Re: Temporary binding of descriptions in perception (Pierre Divenyi )

Subject: Re: Temporary binding of descriptions in perception
From:    Pierre Divenyi  <marva4!EarLab!pierre(at)UCDAVIS.EDU>
Date:    Tue, 20 May 1997 15:57:35 GMT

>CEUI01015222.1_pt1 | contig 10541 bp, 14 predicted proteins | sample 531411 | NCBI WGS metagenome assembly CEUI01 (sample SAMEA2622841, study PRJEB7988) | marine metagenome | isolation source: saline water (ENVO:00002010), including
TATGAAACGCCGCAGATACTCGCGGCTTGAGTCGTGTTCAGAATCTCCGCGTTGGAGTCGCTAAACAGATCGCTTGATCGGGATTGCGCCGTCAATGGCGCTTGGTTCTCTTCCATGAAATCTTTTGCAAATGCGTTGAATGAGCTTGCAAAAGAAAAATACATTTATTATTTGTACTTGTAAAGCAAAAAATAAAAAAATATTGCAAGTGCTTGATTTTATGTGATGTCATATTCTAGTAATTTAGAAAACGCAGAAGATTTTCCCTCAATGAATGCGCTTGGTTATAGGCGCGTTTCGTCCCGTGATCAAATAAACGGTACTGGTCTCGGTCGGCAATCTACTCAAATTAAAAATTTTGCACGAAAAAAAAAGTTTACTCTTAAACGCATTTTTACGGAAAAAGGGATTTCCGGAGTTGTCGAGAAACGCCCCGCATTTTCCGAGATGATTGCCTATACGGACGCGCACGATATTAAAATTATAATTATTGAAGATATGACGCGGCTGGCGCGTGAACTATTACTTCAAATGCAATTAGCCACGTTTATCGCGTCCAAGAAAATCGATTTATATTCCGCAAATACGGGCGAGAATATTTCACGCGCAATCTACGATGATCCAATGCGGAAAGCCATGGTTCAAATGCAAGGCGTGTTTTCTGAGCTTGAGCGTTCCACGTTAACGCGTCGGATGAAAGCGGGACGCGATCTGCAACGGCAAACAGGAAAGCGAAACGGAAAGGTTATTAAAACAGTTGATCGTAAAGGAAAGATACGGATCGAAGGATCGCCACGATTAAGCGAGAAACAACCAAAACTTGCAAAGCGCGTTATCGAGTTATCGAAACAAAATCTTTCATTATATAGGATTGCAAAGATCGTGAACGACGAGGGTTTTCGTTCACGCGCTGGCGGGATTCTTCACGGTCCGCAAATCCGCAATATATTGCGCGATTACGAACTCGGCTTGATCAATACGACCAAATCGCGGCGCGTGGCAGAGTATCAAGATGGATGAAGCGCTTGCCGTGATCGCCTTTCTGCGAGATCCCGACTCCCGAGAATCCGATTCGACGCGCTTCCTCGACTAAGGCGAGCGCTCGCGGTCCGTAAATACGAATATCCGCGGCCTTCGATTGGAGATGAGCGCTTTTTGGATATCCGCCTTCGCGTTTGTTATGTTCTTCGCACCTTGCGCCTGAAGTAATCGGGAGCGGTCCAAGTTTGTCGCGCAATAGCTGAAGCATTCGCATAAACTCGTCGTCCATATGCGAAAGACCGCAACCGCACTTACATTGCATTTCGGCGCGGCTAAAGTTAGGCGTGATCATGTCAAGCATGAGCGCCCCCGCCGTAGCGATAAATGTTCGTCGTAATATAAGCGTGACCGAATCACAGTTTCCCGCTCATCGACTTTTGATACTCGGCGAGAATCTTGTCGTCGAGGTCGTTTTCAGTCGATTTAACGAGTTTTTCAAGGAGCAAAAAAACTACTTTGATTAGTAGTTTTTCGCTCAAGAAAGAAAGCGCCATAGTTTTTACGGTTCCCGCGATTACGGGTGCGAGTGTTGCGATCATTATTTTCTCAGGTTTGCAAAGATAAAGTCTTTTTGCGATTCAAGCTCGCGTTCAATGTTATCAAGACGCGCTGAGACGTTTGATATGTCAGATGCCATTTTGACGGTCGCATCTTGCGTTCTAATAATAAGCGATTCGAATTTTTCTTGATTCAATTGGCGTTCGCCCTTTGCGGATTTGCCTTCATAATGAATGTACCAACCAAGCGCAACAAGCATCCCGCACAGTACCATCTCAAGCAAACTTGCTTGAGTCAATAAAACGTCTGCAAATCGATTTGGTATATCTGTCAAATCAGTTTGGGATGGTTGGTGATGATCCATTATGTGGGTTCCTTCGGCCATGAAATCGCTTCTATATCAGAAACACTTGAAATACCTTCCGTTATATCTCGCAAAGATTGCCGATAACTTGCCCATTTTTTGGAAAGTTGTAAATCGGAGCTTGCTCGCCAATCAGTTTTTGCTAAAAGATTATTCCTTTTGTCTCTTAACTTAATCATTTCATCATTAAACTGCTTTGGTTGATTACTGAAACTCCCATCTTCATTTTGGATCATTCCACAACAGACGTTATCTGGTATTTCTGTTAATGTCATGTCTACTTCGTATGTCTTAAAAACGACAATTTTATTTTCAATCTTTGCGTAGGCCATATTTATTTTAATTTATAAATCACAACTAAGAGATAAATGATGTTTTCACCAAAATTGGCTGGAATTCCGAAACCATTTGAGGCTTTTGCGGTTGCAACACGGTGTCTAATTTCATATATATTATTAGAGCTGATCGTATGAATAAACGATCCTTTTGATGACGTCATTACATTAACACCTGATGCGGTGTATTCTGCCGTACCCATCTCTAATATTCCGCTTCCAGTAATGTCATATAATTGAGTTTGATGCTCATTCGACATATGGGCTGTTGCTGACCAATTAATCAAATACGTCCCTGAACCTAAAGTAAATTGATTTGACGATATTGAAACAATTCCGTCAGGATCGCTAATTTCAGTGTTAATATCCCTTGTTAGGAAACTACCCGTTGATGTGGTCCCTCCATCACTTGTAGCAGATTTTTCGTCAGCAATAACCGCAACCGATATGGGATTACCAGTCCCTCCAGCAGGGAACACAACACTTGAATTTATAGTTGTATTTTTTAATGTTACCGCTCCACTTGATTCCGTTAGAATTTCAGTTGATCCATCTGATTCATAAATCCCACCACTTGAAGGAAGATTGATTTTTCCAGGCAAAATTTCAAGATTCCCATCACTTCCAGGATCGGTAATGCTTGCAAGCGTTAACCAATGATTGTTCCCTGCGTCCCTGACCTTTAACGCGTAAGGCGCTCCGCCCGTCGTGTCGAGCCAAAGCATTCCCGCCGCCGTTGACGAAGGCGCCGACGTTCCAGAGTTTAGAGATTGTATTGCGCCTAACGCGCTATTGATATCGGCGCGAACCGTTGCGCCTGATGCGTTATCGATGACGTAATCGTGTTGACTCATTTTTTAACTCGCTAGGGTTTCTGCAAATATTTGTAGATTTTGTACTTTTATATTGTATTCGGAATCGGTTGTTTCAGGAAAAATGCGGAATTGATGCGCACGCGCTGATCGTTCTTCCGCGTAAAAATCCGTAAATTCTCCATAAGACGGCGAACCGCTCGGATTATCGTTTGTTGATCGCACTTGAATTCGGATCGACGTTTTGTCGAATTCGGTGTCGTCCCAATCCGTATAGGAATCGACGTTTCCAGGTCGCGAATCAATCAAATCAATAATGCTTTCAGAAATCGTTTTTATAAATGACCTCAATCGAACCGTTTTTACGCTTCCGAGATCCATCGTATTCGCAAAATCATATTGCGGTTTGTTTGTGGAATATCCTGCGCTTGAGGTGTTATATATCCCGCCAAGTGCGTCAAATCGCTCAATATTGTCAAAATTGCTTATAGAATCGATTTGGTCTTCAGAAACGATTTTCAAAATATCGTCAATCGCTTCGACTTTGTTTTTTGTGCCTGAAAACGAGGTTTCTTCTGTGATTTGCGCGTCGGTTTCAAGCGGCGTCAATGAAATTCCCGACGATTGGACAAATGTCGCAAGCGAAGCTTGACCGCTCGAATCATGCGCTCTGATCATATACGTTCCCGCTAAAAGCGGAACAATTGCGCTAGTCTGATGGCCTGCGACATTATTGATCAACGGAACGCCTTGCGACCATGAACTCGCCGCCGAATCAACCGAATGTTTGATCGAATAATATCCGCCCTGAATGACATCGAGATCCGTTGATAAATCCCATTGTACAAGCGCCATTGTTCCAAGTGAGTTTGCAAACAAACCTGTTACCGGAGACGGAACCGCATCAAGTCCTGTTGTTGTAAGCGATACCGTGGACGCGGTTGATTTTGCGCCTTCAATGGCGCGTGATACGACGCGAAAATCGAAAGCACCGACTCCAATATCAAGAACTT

Dear Dick, Al, Christian and others, While I am enjoying the exchange of thoughts, theories, and models immensely, I think that the phenomenon has not been described in sufficient detail to draw any conclusion, let alone draw far-reaching and often very complex theories on how the mind works. First, I think that Dick should respond to an early challenge by Al and examine whether the illusion persists with high-pass and low-pass copies of the utterance by the same voice. This manipulation should answer a few questions, if not on binding and nodes, at least on fatigue and suppression. I have a different idea: If we have one speech processor and if it is located in one hemisphere, then we should expect to experience different illusory percepts in the two ears (even with the identical voice & word staggered in the two ears), just by virtue of the longer time needed to reach the processor from the ipsilateral ear. Furthermore, and here is another challenge, testing people of a relatively advanced age (at which, as we are told, progressive demyelination of the corpus callosum slows down and impairs interhemispheric transfer) should lead to more frequent reports of VTE than obtained in younger listeners and should yield asymmetric results in the two ears (as measured, for example, by the time needed to generate VTE). Once we know better what is really happening, we would have easier time looking for models to explain it. Or, as the Latin say: "Verba volant, data manent". Pierre **************************************************************************** Pierre Divenyi Speech and Hearing Research (151) V.A. Medical Center, Martinez, CA 94553, USA Phone: (510) 370-6745; Fax: (510) 228-5738 E-mail : PDivenyi(at) ****************************************************************************

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